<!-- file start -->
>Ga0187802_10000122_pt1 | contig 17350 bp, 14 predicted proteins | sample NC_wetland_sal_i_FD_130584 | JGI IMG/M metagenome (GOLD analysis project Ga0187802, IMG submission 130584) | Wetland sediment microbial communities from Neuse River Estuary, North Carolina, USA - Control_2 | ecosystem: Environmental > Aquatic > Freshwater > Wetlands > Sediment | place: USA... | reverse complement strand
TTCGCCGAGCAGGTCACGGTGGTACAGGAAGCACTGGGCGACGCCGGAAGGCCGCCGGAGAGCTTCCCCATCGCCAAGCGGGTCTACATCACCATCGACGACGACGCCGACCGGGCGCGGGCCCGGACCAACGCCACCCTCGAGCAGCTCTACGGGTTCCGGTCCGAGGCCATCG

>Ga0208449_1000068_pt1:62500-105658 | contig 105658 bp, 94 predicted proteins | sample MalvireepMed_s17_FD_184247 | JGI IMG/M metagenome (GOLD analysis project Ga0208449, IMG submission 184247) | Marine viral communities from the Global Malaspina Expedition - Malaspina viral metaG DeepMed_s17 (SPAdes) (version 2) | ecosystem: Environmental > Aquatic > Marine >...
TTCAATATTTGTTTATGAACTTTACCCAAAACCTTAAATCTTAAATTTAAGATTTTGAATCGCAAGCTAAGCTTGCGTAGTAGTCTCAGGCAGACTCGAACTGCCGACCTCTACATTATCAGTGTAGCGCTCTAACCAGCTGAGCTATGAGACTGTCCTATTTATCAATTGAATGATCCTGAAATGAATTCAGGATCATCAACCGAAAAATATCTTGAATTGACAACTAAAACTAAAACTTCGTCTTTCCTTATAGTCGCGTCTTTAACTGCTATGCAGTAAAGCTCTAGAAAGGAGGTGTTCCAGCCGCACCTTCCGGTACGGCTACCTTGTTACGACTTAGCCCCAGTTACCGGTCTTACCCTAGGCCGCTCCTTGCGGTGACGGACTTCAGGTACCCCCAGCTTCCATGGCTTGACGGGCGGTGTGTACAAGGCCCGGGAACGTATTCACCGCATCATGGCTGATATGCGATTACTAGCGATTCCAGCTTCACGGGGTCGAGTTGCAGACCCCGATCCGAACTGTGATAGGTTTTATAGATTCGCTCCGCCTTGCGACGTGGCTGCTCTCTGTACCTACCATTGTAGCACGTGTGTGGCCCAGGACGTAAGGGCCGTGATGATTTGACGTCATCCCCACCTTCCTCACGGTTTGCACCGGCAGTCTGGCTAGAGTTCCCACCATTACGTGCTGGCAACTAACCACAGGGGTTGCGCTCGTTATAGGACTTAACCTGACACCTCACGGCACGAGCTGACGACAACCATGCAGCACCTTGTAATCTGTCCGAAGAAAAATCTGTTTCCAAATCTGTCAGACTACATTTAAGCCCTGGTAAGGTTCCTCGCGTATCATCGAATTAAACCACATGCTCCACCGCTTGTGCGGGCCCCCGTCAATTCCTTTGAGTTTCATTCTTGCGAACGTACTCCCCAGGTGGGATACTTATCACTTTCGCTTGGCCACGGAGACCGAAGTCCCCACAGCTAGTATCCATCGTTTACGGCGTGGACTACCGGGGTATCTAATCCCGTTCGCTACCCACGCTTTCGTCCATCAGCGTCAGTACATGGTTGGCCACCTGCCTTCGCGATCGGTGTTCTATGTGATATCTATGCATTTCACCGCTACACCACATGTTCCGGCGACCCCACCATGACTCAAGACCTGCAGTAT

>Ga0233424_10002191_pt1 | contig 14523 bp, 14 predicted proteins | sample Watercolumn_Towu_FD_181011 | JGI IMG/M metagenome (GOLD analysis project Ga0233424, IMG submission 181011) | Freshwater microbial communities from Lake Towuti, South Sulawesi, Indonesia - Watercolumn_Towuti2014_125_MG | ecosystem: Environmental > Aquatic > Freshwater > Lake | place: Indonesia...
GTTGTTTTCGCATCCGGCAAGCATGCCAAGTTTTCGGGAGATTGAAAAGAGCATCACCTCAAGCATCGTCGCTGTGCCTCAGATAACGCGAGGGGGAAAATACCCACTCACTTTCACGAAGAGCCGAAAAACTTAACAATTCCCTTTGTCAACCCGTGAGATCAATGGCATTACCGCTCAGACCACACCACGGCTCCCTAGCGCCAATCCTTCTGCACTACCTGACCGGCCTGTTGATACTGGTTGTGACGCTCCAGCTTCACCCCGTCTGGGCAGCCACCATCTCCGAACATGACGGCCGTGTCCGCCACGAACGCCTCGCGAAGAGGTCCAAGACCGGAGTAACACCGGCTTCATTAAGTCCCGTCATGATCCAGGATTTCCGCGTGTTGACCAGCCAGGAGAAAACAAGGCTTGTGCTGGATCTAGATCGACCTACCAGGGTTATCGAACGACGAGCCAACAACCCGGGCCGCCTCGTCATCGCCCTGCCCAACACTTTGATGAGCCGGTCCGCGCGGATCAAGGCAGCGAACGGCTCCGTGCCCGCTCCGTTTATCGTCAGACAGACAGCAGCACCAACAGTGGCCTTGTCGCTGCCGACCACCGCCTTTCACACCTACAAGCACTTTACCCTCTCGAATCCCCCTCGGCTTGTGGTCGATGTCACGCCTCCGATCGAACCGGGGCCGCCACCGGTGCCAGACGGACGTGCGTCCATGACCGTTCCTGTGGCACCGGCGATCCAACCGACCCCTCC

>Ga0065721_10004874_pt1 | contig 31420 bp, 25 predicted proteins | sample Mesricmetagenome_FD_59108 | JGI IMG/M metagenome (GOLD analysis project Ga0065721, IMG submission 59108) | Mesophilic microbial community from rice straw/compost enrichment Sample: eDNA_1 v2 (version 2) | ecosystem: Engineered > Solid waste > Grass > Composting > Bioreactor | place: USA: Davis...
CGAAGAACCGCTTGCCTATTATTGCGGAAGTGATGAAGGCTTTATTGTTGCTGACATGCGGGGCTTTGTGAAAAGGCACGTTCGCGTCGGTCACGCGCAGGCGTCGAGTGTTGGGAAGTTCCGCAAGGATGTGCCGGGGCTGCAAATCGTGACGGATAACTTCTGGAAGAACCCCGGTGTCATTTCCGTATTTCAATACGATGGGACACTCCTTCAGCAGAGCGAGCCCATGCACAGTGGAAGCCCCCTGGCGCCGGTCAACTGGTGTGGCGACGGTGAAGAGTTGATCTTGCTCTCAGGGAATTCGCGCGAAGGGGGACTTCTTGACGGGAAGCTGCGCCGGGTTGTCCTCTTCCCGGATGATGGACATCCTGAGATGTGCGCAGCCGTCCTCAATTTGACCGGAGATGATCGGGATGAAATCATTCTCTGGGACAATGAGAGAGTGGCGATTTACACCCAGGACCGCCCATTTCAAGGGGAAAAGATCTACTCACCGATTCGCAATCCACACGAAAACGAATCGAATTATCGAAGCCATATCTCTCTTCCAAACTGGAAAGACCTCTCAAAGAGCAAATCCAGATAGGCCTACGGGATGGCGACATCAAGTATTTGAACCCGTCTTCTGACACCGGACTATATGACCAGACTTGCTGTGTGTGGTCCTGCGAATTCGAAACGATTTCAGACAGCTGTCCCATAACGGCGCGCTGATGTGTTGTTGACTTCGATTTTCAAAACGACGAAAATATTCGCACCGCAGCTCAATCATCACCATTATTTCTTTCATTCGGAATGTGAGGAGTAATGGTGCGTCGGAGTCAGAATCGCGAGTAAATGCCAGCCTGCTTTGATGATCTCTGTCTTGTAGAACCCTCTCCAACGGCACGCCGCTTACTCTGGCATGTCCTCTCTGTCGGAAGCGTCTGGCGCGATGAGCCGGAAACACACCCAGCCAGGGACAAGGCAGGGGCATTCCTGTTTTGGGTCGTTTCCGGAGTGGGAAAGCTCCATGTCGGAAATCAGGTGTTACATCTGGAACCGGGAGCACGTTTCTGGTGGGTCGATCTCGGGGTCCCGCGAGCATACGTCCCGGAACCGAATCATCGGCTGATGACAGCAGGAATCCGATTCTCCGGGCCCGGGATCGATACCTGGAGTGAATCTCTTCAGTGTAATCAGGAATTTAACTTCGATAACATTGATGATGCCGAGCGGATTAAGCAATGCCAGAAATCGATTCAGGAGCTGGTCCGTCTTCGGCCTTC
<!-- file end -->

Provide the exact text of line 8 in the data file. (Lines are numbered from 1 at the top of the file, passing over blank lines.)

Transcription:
CGAAGAACCGCTTGCCTATTATTGCGGAAGTGATGAAGGCTTTATTGTTGCTGACATGCGGGGCTTTGTGAAAAGGCACGTTCGCGTCGGTCACGCGCAGGCGTCGAGTGTTGGGAAGTTCCGCAAGGATGTGCCGGGGCTGCAAATCGTGACGGATAACTTCTGGAAGAACCCCGGTGTCATTTCCGTATTTCAATACGATGGGACACTCCTTCAGCAGAGCGAGCCCATGCACAGTGGAAGCCCCCTGGCGCCGGTCAACTGGTGTGGCGACGGTGAAGAGTTGATCTTGCTCTCAGGGAATTCGCGCGAAGGGGGACTTCTTGACGGGAAGCTGCGCCGGGTTGTCCTCTTCCCGGATGATGGACATCCTGAGATGTGCGCAGCCGTCCTCAATTTGACCGGAGATGATCGGGATGAAATCATTCTCTGGGACAATGAGAGAGTGGCGATTTACACCCAGGACCGCCCATTTCAAGGGGAAAAGATCTACTCACCGATTCGCAATCCACACGAAAACGAATCGAATTATCGAAGCCATATCTCTCTTCCAAACTGGAAAGACCTCTCAAAGAGCAAATCCAGATAGGCCTACGGGATGGCGACATCAAGTATTTGAACCCGTCTTCTGACACCGGACTATATGACCAGACTTGCTGTGTGTGGTCCTGCGAATTCGAAACGATTTCAGACAGCTGTCCCATAACGGCGCGCTGATGTGTTGTTGACTTCGATTTTCAAAACGACGAAAATATTCGCACCGCAGCTCAATCATCACCATTATTTCTTTCATTCGGAATGTGAGGAGTAATGGTGCGTCGGAGTCAGAATCGCGAGTAAATGCCAGCCTGCTTTGATGATCTCTGTCTTGTAGAACCCTCTCCAACGGCACGCCGCTTACTCTGGCATGTCCTCTCTGTCGGAAGCGTCTGGCGCGATGAGCCGGAAACACACCCAGCCAGGGACAAGGCAGGGGCATTCCTGTTTTGGGTCGTTTCCGGAGTGGGAAAGCTCCATGTCGGAAATCAGGTGTTACATCTGGAACCGGGAGCACGTTTCTGGTGGGTCGATCTCGGGGTCCCGCGAGCATACGTCCCGGAACCGAATCATCGGCTGATGACAGCAGGAATCCGATTCTCCGGGCCCGGGATCGATACCTGGAGTGAATCTCTTCAGTGTAATCAGGAATTTAACTTCGATAACATTGATGATGCCGAGCGGATTAAGCAATGCCAGAAATCGATTCAGGAGCTGGTCCGTCTTCGGCCTTC